They just decided that women’s right to get health care, which is basic, isn’t as serious as the rights of anti-choice protestors to ‘speak out.’ They ignored the evidence that the violence is a real threat. And FYI, these clinics are often providing a wide array of health care such as cancer screenings, STD tests, and even pre and post natal care. NOT THAT IS MATTERS BECAUSE ABORTION IS LEGAL AND ITS A PRIVATE MEDICAL MATTER. I urge you, if you are able and live in an area where clinics are unsafe, consider being a clinic escort. And my deepest thanks to the brave folks already providing this care in the face of danger, and the volunteers who try to make the experience less terrible. These folks deserve better from the justice system.

thankyou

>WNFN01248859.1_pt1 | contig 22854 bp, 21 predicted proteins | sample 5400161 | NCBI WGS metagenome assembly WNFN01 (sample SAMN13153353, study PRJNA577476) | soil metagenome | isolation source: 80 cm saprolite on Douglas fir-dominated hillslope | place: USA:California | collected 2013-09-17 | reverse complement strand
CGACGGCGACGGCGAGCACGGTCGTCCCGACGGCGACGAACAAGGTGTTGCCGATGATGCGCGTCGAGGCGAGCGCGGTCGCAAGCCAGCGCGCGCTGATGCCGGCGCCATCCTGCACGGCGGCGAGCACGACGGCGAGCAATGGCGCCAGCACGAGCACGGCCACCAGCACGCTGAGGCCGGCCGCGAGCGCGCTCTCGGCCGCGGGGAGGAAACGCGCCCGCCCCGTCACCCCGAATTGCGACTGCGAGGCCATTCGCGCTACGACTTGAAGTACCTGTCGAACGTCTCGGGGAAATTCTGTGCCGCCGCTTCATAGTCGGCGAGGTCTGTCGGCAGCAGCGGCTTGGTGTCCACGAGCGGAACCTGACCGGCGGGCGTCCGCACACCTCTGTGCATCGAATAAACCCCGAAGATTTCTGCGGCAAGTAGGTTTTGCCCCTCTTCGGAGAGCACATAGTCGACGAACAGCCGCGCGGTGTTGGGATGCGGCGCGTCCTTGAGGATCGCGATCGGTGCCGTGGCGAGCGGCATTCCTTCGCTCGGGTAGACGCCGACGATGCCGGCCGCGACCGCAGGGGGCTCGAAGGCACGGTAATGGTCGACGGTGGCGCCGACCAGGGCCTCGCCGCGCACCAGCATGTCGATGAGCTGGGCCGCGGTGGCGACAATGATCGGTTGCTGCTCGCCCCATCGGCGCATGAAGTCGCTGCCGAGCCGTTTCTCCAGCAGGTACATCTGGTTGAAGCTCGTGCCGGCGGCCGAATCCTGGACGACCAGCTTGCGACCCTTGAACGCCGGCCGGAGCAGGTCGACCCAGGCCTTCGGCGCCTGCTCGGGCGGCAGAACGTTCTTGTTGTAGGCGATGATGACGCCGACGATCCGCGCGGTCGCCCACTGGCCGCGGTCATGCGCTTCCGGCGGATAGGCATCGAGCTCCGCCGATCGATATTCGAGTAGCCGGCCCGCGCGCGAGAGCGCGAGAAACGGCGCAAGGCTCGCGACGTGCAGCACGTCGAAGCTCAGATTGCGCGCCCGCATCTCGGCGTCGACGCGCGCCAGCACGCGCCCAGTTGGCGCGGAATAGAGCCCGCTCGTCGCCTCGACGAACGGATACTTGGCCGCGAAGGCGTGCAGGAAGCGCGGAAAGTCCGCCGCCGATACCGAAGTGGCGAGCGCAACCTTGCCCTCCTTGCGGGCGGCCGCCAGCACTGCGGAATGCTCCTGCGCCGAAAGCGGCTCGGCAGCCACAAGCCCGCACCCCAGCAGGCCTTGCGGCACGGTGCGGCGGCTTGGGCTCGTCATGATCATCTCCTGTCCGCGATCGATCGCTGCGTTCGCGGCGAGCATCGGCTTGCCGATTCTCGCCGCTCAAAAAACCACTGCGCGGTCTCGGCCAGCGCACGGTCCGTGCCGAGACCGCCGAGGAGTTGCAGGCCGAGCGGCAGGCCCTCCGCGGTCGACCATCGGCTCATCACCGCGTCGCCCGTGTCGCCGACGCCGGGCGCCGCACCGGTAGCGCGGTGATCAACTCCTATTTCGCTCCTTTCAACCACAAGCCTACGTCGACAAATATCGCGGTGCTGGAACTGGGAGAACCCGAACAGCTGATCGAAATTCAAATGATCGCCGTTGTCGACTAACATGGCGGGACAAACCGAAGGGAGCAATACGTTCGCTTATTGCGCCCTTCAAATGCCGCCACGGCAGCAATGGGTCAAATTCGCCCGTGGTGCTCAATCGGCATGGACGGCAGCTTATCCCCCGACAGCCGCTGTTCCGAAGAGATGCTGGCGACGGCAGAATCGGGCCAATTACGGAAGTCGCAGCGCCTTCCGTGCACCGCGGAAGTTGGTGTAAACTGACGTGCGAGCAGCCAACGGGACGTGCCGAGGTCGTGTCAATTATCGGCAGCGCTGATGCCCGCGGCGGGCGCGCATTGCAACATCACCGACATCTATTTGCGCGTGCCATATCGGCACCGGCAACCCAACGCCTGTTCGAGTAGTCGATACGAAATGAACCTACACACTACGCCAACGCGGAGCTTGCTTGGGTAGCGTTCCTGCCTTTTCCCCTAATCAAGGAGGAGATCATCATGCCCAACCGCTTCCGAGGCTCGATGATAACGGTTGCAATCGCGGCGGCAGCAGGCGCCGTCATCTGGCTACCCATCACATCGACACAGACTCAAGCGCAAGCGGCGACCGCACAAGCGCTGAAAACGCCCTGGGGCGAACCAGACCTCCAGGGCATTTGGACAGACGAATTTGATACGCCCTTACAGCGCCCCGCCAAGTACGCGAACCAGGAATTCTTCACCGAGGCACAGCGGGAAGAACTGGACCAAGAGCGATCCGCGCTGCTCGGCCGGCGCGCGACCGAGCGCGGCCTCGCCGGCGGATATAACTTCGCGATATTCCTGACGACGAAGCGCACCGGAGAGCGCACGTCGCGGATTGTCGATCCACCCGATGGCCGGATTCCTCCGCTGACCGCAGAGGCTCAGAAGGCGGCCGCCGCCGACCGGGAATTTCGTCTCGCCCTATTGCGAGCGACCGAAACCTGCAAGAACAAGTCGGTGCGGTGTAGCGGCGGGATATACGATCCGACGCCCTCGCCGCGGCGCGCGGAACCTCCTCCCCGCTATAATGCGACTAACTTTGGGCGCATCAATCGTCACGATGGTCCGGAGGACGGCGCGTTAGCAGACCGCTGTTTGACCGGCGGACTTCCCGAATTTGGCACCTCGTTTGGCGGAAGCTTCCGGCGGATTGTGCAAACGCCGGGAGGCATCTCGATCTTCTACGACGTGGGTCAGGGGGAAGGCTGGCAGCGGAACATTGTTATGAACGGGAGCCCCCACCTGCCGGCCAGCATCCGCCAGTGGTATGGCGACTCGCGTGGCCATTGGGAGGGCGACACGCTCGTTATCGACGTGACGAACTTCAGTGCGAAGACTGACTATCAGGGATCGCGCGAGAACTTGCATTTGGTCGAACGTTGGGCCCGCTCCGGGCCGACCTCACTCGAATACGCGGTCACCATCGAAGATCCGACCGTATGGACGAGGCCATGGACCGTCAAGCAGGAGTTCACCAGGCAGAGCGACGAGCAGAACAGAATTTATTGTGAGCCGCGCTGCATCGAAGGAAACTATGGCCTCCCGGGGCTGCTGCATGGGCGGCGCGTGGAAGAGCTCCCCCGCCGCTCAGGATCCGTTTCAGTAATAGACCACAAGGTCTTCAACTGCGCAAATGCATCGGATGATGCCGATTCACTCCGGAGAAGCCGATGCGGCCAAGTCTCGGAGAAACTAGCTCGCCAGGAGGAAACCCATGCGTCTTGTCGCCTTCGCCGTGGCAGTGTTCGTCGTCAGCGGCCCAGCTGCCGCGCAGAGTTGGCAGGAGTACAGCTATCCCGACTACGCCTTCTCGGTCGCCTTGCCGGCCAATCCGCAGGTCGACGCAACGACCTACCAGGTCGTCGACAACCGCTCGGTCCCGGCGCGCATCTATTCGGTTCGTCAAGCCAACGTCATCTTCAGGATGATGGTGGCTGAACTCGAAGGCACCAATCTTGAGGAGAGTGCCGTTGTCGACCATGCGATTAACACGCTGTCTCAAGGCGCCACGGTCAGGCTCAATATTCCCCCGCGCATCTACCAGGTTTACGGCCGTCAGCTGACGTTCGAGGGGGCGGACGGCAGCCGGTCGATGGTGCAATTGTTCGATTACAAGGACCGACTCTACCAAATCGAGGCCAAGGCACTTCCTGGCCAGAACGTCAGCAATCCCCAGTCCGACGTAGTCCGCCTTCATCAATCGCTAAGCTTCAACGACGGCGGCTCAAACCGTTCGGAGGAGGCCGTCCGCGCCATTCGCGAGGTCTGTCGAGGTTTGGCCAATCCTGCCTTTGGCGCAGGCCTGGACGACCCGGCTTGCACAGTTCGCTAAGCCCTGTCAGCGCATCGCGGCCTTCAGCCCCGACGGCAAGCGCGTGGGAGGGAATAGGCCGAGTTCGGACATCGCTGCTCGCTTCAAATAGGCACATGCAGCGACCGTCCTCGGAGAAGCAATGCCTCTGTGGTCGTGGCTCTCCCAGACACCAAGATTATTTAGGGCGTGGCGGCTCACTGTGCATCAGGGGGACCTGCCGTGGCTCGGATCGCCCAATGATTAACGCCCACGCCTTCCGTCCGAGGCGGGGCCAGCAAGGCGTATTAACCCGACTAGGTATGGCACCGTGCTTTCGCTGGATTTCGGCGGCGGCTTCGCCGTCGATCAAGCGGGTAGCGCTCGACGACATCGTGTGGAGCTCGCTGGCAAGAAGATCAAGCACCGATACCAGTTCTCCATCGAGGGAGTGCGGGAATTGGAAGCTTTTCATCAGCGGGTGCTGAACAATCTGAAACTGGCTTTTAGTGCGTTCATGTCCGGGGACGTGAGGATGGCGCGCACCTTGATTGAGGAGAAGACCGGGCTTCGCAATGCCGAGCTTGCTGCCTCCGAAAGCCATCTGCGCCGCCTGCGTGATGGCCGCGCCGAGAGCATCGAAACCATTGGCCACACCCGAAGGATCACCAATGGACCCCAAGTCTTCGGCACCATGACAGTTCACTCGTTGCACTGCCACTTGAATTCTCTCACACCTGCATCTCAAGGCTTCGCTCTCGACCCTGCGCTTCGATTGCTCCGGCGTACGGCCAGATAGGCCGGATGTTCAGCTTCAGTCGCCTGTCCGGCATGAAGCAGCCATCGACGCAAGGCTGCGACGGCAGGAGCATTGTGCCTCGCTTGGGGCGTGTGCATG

Secondly, in Sebelius v Hobby Lobby, the court decided yesterday that corporations that are closely held can deny women coverage for certain types of birth control, based on their sincerely held religious beliefs. Now, to me, the first issue here is that CORPORATIONS AREN’T HUMANS. Is that not obvious? Companies cannot have sincerely held religious beliefs, because that’s fucking silly. But the courts say they do, and that contraception is the only kind of coverage that religious beliefs can be used to deny. So right off the bat, the decision limits the scope by privileging some types of religious beliefs over others (the beliefs against blood transfusions or anti depressants, for example. [All 5 dudes who ruled this way are Catholic, just an FYI fun fact.]) The exemption only applies to companies that want to limit health care options for it’s female employees. Stellar. But even more disturbingly, the decision elevates these sincerely held beliefs over science. The corporations in question believe that IUD’s and emergency contraception cause abortions. According to the medical and legal definitions, that is categorically untrue. These methods do not end pregnancies, they prevent them. So the law says that even when religious beliefs fly in the face of accepted science, we should honor those beliefs over the actual facts, and at the expense of millions of women. Religious beliefs shouldn’t be used as a weapon to police the behavior of others, and freedom of religion shouldn’t trump the right of millions to life, liberty, and the pursuit of fucking happiness (fucking here being both literal and emphatic!)